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Kira Kazantsev, Miss America 2015, react to her character portrait on the wall of The Palm restaurant at the Quarter, Tropicana in Atlantic City, NJ. Saturday, Sept, 5, 2015.

Miss America contestants, and pageant competitors in general, are often seen as epitomes of grace, beauty and intelligence.

They can be bused between several states, doing media appearances, greeting fans and promoting charitable messages without smudging their mascara or wrinkling a dress. And they can do it in heels.

But what about the rest of us schlubs?

Never fear: Just because this year’s 52 Miss America competitors will be put on a pedestal — or at least the Boardwalk Hall stage in Atlantic City this week — doesn’t mean that their experience is completely foreign. There’s plenty that a lay person can learn from the contestants.

We asked some Miss America aficionados, who believe the contestants are great role models, how we can all be more like Miss America, even without the tiara, butt glue and stage time.

How to dress

It might not be practical to tote around a personal shopper or tailor with you every time you go to the mall, but there’s still a way to look as put together as a Miss America contestant.

Find clothes that fit properly. And no, that doesn’t mean just hanging off or clinging to your body in any old, unflattering way. Well-suited clothes should be comfortable — they shouldn’t have to be adjusted, tugged or pulled back into place every few minutes — and should instill a positive self-image.

“You should be able to look in the mirror and ask: ‘Does this fit me? Does it flatter me? Do I feel confident in it?’” Saltalamacchio said, emphasizing that clothes don’t have to be skin-tight to be sexy.

Appropriately fitting clothes also shouldn’t break the bank, Lakey said. Just be patient to make sure you find the proper fit for the proper price.

It’s not just with women. Saltalamacchio says men can use that same advice. One article of clothing in particular is a lazy man’s way of dressing: Cargo shorts.

“They don’t do anything for anybody,” he said, citing a story on Buzzfeed.com titled, “Dear Men, Please Stop Wearing Cargo Shorts.” So guys, Saltalamacchio wants you to change up your short game.

In any case, while you may not have a personal shopper with you, Saltalamacchio says that when you shop you should bring someone you trust and who will give you an honest opinion in the dressing room.

How to appear confident

Speaking of feeling confident in your clothes, a Miss America contestant might seem almost laughably self-assured.

But that may not necessarily be the reality.

“I would say 95 percent of the contestants struggle in that area,” Saltalamacchio said. ““I think that’s the best quality (the Miss America Organization) has, helping with self-confidence.”

To Lakey, participating in pageants and similar competitions gives people that what-doesn’t-kill-you-makes-you-stronger perspective.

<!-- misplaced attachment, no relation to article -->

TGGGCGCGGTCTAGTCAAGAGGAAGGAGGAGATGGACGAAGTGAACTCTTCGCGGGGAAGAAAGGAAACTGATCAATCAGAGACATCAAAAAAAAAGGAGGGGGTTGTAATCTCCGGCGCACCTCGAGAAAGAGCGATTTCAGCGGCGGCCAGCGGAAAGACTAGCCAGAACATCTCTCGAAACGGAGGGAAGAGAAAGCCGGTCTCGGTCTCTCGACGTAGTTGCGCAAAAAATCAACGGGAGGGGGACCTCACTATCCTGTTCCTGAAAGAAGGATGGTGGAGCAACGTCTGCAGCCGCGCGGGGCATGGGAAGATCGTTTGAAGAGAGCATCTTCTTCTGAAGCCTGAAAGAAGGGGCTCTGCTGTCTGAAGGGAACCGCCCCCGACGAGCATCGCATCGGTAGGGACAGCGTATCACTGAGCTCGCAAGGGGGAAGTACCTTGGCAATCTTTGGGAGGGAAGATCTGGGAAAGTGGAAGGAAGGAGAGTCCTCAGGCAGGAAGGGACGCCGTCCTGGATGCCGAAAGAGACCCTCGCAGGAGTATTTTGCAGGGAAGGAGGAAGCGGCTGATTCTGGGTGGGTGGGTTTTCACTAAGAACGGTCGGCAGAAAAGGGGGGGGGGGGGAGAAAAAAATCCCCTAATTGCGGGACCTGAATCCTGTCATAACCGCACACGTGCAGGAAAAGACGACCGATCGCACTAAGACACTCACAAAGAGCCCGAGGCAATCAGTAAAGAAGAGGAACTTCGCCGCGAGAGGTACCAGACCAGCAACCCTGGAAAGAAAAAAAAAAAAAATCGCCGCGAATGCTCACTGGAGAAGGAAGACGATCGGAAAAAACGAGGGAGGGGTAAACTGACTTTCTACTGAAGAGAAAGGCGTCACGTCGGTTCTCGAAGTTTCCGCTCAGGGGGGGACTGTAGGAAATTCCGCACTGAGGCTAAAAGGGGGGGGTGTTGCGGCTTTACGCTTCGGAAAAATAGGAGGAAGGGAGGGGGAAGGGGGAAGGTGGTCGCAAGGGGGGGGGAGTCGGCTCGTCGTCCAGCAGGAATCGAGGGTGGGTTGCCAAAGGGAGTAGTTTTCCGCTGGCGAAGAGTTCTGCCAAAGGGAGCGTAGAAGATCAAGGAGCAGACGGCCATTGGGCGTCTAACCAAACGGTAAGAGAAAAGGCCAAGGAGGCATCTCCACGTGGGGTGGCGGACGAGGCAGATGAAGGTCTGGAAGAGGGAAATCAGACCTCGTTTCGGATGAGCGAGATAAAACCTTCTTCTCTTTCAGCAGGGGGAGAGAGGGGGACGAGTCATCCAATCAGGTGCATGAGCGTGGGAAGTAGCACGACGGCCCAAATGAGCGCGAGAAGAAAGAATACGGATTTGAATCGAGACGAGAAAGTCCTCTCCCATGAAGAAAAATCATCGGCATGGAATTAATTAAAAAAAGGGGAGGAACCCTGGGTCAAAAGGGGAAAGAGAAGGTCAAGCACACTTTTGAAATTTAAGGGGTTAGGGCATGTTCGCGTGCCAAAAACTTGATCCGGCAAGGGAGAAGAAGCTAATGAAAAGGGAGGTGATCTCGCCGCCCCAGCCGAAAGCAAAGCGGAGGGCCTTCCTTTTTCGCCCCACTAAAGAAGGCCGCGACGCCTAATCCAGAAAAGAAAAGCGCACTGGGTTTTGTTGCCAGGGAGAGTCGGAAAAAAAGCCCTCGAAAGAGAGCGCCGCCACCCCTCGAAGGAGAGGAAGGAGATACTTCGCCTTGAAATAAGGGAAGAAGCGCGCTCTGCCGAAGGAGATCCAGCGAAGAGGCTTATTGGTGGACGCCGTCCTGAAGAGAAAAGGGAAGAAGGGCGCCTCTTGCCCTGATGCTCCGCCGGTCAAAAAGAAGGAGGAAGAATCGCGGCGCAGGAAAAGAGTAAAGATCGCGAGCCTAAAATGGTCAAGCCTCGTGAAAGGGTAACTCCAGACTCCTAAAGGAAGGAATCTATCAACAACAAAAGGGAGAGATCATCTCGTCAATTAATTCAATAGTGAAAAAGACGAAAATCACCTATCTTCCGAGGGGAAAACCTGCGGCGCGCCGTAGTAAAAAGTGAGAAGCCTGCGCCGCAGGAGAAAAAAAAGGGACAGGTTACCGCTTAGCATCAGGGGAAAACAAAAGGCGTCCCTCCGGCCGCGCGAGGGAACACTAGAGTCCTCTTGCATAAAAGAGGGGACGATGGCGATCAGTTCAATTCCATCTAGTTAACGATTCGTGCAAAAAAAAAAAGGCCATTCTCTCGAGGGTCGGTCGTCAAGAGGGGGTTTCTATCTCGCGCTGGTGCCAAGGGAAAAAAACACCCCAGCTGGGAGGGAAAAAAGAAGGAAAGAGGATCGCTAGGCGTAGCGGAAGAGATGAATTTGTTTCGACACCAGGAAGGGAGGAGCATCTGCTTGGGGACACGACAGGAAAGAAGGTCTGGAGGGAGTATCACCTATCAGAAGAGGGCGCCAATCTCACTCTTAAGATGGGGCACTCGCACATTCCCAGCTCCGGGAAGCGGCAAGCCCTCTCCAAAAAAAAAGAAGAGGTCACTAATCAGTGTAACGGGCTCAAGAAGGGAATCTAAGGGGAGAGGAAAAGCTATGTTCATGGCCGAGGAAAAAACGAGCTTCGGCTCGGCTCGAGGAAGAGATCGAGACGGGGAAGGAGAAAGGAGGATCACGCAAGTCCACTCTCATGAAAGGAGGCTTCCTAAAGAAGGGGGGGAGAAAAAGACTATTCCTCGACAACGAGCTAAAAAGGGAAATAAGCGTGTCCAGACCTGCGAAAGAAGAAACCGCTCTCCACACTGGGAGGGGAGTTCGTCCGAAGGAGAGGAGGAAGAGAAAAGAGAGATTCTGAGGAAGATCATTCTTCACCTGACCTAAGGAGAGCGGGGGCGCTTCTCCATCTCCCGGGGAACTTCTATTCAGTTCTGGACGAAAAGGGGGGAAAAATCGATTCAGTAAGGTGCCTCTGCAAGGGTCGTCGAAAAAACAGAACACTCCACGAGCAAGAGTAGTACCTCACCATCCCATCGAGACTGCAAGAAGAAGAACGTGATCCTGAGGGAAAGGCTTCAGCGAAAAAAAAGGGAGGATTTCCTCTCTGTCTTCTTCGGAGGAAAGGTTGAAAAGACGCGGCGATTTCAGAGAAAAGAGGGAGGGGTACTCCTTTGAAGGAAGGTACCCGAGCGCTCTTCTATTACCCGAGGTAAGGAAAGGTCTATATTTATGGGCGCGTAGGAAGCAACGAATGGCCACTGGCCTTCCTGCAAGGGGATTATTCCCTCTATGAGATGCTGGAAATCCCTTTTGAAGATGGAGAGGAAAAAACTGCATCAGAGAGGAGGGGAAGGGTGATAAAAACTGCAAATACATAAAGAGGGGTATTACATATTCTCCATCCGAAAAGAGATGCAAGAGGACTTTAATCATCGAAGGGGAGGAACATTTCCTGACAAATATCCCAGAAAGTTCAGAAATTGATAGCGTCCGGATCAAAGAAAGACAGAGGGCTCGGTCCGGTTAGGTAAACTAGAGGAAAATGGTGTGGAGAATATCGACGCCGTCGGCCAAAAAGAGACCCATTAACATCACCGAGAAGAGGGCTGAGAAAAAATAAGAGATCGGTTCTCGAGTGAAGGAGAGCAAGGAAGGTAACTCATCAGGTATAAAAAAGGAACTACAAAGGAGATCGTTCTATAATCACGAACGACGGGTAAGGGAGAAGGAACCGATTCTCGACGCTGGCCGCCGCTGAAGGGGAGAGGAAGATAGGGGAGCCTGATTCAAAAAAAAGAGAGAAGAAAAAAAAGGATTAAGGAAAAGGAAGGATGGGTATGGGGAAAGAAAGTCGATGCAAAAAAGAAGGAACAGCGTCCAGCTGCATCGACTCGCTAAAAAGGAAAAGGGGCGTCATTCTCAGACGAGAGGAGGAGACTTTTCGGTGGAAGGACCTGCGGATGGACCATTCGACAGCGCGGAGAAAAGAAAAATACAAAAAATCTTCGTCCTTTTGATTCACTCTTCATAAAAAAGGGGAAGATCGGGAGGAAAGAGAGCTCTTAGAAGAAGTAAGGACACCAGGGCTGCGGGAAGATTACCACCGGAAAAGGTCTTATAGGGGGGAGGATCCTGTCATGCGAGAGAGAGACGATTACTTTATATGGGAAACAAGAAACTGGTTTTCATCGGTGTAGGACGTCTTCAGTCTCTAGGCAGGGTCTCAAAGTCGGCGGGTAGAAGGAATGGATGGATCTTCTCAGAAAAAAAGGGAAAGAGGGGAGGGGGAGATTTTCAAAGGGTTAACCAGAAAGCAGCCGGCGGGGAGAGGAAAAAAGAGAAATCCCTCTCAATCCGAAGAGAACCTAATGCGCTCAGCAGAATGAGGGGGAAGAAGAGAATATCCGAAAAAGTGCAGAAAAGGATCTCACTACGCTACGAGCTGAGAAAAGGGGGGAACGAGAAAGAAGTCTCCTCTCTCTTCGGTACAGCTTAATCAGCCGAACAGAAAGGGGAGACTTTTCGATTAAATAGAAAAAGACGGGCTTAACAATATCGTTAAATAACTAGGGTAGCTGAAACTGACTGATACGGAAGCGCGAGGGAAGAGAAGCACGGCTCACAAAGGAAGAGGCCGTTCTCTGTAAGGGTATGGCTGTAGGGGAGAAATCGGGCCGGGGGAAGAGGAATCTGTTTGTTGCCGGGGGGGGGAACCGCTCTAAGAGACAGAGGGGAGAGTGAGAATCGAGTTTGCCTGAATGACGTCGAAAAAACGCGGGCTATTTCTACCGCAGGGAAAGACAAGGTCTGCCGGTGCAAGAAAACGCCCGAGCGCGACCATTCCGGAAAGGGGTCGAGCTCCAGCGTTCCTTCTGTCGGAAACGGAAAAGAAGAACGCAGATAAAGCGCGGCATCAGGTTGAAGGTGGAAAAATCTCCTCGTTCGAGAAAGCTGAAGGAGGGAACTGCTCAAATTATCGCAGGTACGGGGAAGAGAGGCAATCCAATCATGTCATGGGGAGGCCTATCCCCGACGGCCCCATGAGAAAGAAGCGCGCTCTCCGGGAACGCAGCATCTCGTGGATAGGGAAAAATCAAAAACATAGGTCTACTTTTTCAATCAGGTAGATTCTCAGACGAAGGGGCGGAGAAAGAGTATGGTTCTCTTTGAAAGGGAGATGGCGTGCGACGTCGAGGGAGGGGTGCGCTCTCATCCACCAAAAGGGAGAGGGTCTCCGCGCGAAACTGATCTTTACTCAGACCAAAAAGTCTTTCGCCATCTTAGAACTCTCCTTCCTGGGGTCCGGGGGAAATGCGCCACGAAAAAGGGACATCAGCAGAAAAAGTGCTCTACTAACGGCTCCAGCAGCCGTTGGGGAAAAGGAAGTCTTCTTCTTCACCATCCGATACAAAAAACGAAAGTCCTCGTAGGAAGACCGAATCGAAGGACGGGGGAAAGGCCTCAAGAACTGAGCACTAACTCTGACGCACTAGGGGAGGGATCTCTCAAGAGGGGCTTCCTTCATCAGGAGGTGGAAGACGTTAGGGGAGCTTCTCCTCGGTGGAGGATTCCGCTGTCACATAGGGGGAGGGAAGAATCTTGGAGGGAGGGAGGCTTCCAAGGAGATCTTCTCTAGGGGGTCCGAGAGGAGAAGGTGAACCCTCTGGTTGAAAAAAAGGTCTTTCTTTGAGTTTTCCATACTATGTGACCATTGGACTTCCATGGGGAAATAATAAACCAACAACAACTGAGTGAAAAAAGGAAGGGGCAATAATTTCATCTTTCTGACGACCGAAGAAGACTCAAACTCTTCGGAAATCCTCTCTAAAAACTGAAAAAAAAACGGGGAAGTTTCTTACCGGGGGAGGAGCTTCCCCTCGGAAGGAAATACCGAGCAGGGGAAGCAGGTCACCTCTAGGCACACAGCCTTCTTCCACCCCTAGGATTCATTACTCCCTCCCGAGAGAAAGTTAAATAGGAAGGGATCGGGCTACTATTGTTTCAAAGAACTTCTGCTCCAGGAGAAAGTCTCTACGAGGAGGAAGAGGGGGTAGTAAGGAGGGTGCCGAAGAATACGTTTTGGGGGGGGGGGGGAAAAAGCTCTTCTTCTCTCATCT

Some contestants might be terrified of strutting down a runway in a bikini — who wouldn’t? — or convincing seven strangers (see judges) that you’re the best. Dive in, Lakey recommends, and learn from it.

“Pageants have a way of making you face your fears head on, and then instead of being afraid, you begin to evaluate what you could’ve done differently or better,” she said.

How to interview

Play into the self-confidence aspect.

“Girls who will tell you they couldn’t have put a sentence out in front of a group of people can now engage a crowd of 1,000,” Saltalamacchio said.

But getting up in front of a crowd and spouting off words is only part of the equation.

Interviewing is one of the most important parts of the Miss America Competition. There are face-to-face interviews with judges and on-stage questions during the preliminary competition nights and an on-stage interview in the final competition.

Being confident in an interview comes from having conviction in whatever you’re telling the judges, that is, having conviction in your own beliefs.

“Be open and honest, you’re going to have to perpetuate what you say for all that year long,” Saltalamacchio said.

Also, don’t go in with canned answers. Do research on who you’re speaking to and what they’re about, whether it’s a potential new boss or a gymnasium full of schoolchildren. Lakey said that helps with Miss America contestants because many of them speak on a specific topic, typically their socially conscious platform. They had to do their research, too.

“In all cases, you need to tailor your message to your specific audience, or you’re going to have a tough time succeeding,” Lakey said.

Health and wellness

Don’t believe that Miss America contestant don’t have their junk food-bingeing days, just like the rest of us.

Although pageant contestants tout their intensive workout schedules and watch their diets, Saltalamacchio said contestants and the rest of us shouldn’t be discouraged from eating what we want. Just do it in moderation.

“One contestant I’m working with” (whom he wouldn’t name) “comes from a state known for a sweet treat, and she told me, ‘It’s part of my culture, but I know how to use it in moderation,’” he said. “I’m not the kind of coach who will say, ‘You have to lose 17.3 pounds.’”

Lakey says contestants find the most success by avoiding crash diets and making overall healthy choices.

“Most women who compete in pageants say that once they started eating right and committed to a fitness routine, it was one of the best things they ever did for themselves — not just for a pageant,” she said.

But, again, it all comes down to self-confidence.

“Just make sure that when you look in the mirror, you like what you see,” Saltalamacchio said.

Contact: 609-272-7256

STracey@pressofac.com

Twitter @ACPress_Tracey

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